The read-copy update technique implements data updates in two phases. In the first (initial update) phase, the actual data update is carried out in a manner that temporarily preserves two views of the data being updated. One view is the old (pre-update) data state that is maintained for the benefit of read operations that may have been referencing the data concurrently with the update. The other view is the new (post-update) data state that is available for the benefit of operations that access the data following the update. These other read operations will never see the stale data and so the updater does not need to be concerned with them. However, the updater does need to avoid prematurely removing the stale data being referenced by the first group of read operations. Thus, in the second (deferred update) phase, the old data state is only removed following a “grace period” that is long enough to ensure that the first group of read operations will no longer maintain references to the pre-update data. The second-phase update operation typically comprises freeing a stale data element. In certain RCU implementations, the second-phase update operation may comprise something else, such as changing an operational state according to the first-phase update.

FIGS. 1A-1D illustrate the use of read-copy update to modify a data element B in a group of data elements A, B and C. The data elements A, B, and C are arranged in a singly-linked list that is traversed in acyclic fashion, with each element containing a pointer to a next element in the list (or a NULL pointer for the last element) in addition to storing some item of data. A global pointer (not shown) is assumed to point to data element A, the first member of the list. Persons skilled in the art will appreciate that the data elements A, B and C can be implemented using any of a variety of conventional programming constructs, including but not limited to, data structures defined by C-language “struct” variables.

It is assumed that the data element list of FIGS. 1A-1D is traversed (without locking) by multiple concurrent readers and occasionally updated by updaters that delete, insert or modify data elements in the list. In FIG. 1A, the data element B is being referenced by a reader r1, as shown by the vertical arrow below the data element. In FIG. 1B, an updater u1 wishes to update the linked list by modifying data element B. Instead of simply updating this data element without regard to the fact that r1 is referencing it (which might crash r1), u1 preserves B while generating an updated version thereof (shown in FIG. 1C as data element B′) and inserting it into the linked list. This is done by u1 acquiring an appropriate lock, allocating new memory for B′, copying the contents of B to B′, modifying B′ as needed, updating the pointer from A to B so that it points to B′, and releasing the lock. As an alternative to locking, other techniques such as non-blocking synchronization or a designated update thread could be used to serialize data updates. All subsequent (post update) readers that traverse the linked list, such as the reader r2, will see the effect of the update operation by encountering B′. On the other hand, the old reader r1 will be unaffected because the original version of B and its pointer to C are retained. Although r1 will now be reading stale data, there are many cases where this can be tolerated, such as when data elements track the state of components external to the computer system (e.g., network connectivity) and must tolerate old data because of communication delays.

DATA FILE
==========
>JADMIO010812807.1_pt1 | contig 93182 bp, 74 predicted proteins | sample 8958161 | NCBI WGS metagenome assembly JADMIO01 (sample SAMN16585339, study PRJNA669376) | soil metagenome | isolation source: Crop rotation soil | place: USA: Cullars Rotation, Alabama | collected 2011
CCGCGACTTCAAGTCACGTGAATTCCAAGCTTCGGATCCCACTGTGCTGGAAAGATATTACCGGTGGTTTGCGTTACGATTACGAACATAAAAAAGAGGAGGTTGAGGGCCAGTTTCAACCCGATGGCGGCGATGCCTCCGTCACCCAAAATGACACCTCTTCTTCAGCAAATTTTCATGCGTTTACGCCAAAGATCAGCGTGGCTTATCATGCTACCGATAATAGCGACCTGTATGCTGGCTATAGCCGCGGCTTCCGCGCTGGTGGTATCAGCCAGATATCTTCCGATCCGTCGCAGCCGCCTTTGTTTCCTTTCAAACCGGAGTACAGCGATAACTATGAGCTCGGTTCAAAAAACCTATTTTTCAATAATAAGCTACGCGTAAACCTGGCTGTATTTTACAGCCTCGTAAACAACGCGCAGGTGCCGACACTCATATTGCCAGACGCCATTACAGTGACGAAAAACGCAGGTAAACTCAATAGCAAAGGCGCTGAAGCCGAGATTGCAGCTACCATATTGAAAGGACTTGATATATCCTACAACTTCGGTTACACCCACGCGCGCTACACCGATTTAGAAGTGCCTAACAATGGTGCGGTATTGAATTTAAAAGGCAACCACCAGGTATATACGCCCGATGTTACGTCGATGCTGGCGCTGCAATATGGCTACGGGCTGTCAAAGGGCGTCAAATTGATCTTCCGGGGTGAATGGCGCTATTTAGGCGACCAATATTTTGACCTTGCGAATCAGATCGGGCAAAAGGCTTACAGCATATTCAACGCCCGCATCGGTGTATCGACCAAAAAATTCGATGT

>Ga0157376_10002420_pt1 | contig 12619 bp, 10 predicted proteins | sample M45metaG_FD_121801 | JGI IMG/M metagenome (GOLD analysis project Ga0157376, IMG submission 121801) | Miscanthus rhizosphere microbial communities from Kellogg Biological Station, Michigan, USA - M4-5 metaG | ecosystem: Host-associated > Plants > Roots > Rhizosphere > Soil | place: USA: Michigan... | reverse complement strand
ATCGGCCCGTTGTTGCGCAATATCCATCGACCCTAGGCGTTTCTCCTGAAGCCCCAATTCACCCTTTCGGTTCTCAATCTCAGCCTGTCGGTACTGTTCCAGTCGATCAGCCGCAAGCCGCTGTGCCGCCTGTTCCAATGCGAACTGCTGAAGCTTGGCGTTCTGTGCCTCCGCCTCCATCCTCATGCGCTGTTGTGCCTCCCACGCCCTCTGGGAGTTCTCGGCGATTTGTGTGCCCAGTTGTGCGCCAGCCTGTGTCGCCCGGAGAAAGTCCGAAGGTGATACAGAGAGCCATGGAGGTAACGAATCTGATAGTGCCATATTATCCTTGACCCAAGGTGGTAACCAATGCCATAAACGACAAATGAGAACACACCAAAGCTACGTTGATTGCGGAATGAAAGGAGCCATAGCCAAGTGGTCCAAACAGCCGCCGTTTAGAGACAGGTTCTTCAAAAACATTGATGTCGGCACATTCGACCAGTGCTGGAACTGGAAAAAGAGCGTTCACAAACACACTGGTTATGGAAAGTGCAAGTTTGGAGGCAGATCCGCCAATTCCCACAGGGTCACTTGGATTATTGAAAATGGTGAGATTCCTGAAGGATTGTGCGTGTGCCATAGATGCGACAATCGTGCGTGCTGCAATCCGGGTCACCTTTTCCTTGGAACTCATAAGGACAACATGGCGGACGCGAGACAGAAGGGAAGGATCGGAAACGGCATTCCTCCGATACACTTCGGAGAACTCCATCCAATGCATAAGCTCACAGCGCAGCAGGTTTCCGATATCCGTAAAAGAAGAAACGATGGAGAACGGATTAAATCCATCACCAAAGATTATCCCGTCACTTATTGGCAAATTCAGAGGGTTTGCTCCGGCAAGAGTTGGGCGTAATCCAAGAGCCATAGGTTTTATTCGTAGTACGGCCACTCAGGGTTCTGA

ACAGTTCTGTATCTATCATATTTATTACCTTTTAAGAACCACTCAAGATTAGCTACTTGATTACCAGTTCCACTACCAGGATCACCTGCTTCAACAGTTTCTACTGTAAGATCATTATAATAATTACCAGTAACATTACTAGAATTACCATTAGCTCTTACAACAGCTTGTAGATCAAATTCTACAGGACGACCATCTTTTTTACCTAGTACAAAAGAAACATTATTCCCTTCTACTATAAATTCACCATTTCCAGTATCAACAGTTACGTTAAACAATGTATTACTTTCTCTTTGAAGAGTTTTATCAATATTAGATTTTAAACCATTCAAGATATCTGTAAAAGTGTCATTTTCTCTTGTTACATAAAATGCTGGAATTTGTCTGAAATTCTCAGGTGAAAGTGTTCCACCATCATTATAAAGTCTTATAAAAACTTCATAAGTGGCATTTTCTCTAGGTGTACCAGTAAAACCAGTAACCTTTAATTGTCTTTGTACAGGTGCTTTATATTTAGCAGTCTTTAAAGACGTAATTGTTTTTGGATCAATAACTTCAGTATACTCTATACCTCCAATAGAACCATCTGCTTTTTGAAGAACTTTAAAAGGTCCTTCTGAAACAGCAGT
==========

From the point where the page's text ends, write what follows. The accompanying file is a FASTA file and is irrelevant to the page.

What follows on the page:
At some subsequent time following the update, r1 will have continued its traversal of the linked list and moved its reference off of B. In addition, there will be a time at which no other reader process is entitled to access B. It is at this point, representing expiration of the grace period referred to above, that u1 can free B, as shown in FIG. 1D.

FIGS. 2A-2C illustrate the use of read-copy update to delete a data element B in a singly-linked list of data elements A, B and C. As shown in FIG. 2A, a reader r1 is assumed be currently referencing B and an updater u1 wishes to delete B. As shown in FIG. 2B, the updater u1 updates the pointer from A to B so that A now points to C. In this way, r1 is not disturbed but a subsequent reader r2 sees the effect of the deletion. As shown in FIG. 2C, r1 will subsequently move its reference off of B, allowing B to be freed following expiration of the grace period.

In the context of the read-copy update mechanism, a grace period represents the point at which all running processes (or threads within a process) having access to a data element guarded by read-copy update have passed through a “quiescent state” in which they can no longer maintain references to the data element, assert locks thereon, or make any assumptions about data element state. By convention, for operating system kernel code paths, a context (process) switch, an idle loop, and user mode execution all represent quiescent states for any given CPU running non-preemptible code (as can other operations that will not be listed here). In some read-copy update implementations adapted for preemptible readers, all read operations that are outside of an RCU read-side critical section are quiescent states.